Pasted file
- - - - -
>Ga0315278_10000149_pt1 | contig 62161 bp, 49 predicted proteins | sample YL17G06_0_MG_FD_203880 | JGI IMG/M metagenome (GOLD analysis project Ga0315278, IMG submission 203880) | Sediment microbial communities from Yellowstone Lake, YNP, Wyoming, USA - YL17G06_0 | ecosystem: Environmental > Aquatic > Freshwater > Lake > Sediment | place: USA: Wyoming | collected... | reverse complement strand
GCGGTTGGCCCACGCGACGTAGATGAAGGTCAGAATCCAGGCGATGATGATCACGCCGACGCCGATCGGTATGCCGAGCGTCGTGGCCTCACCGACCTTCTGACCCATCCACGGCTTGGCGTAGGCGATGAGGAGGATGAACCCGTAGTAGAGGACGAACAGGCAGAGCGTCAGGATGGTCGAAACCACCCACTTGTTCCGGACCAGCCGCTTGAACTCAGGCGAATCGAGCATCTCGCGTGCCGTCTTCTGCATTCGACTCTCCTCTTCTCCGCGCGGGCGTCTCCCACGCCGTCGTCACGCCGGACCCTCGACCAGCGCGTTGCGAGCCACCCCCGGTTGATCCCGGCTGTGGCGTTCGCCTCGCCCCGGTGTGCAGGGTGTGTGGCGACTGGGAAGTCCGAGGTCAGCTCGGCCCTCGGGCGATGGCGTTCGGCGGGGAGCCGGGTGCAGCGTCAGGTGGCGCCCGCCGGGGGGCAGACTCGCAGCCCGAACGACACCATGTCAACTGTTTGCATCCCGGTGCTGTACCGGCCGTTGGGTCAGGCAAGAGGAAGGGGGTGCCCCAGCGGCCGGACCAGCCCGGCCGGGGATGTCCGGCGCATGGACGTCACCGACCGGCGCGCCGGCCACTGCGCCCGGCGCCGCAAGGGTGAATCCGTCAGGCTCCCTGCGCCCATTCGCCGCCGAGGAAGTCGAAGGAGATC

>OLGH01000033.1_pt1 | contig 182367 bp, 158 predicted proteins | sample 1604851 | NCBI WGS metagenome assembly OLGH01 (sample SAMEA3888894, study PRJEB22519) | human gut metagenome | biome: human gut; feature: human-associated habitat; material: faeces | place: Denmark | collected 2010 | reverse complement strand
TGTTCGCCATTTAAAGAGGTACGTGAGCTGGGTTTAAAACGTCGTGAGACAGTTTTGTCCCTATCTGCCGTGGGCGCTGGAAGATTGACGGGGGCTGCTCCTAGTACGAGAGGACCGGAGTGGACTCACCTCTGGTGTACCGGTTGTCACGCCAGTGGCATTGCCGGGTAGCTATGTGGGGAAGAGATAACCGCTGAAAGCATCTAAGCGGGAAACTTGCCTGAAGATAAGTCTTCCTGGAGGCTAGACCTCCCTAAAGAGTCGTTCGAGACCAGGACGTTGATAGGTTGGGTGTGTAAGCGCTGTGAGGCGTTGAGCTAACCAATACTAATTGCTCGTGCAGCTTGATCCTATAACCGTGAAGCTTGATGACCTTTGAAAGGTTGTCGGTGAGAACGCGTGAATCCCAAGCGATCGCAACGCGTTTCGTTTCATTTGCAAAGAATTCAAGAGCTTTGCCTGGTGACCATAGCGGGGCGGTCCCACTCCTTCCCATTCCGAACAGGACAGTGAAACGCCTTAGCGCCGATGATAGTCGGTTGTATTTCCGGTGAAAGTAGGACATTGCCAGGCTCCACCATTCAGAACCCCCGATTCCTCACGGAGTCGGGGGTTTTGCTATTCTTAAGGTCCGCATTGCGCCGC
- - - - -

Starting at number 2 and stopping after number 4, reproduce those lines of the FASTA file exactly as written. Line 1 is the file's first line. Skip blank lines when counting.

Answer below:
GCGGTTGGCCCACGCGACGTAGATGAAGGTCAGAATCCAGGCGATGATGATCACGCCGACGCCGATCGGTATGCCGAGCGTCGTGGCCTCACCGACCTTCTGACCCATCCACGGCTTGGCGTAGGCGATGAGGAGGATGAACCCGTAGTAGAGGACGAACAGGCAGAGCGTCAGGATGGTCGAAACCACCCACTTGTTCCGGACCAGCCGCTTGAACTCAGGCGAATCGAGCATCTCGCGTGCCGTCTTCTGCATTCGACTCTCCTCTTCTCCGCGCGGGCGTCTCCCACGCCGTCGTCACGCCGGACCCTCGACCAGCGCGTTGCGAGCCACCCCCGGTTGATCCCGGCTGTGGCGTTCGCCTCGCCCCGGTGTGCAGGGTGTGTGGCGACTGGGAAGTCCGAGGTCAGCTCGGCCCTCGGGCGATGGCGTTCGGCGGGGAGCCGGGTGCAGCGTCAGGTGGCGCCCGCCGGGGGGCAGACTCGCAGCCCGAACGACACCATGTCAACTGTTTGCATCCCGGTGCTGTACCGGCCGTTGGGTCAGGCAAGAGGAAGGGGGTGCCCCAGCGGCCGGACCAGCCCGGCCGGGGATGTCCGGCGCATGGACGTCACCGACCGGCGCGCCGGCCACTGCGCCCGGCGCCGCAAGGGTGAATCCGTCAGGCTCCCTGCGCCCATTCGCCGCCGAGGAAGTCGAAGGAGATC

>OLGH01000033.1_pt1 | contig 182367 bp, 158 predicted proteins | sample 1604851 | NCBI WGS metagenome assembly OLGH01 (sample SAMEA3888894, study PRJEB22519) | human gut metagenome | biome: human gut; feature: human-associated habitat; material: faeces | place: Denmark | collected 2010 | reverse complement strand
TGTTCGCCATTTAAAGAGGTACGTGAGCTGGGTTTAAAACGTCGTGAGACAGTTTTGTCCCTATCTGCCGTGGGCGCTGGAAGATTGACGGGGGCTGCTCCTAGTACGAGAGGACCGGAGTGGACTCACCTCTGGTGTACCGGTTGTCACGCCAGTGGCATTGCCGGGTAGCTATGTGGGGAAGAGATAACCGCTGAAAGCATCTAAGCGGGAAACTTGCCTGAAGATAAGTCTTCCTGGAGGCTAGACCTCCCTAAAGAGTCGTTCGAGACCAGGACGTTGATAGGTTGGGTGTGTAAGCGCTGTGAGGCGTTGAGCTAACCAATACTAATTGCTCGTGCAGCTTGATCCTATAACCGTGAAGCTTGATGACCTTTGAAAGGTTGTCGGTGAGAACGCGTGAATCCCAAGCGATCGCAACGCGTTTCGTTTCATTTGCAAAGAATTCAAGAGCTTTGCCTGGTGACCATAGCGGGGCGGTCCCACTCCTTCCCATTCCGAACAGGACAGTGAAACGCCTTAGCGCCGATGATAGTCGGTTGTATTTCCGGTGAAAGTAGGACATTGCCAGGCTCCACCATTCAGAACCCCCGATTCCTCACGGAGTCGGGGGTTTTGCTATTCTTAAGGTCCGCATTGCGCCGC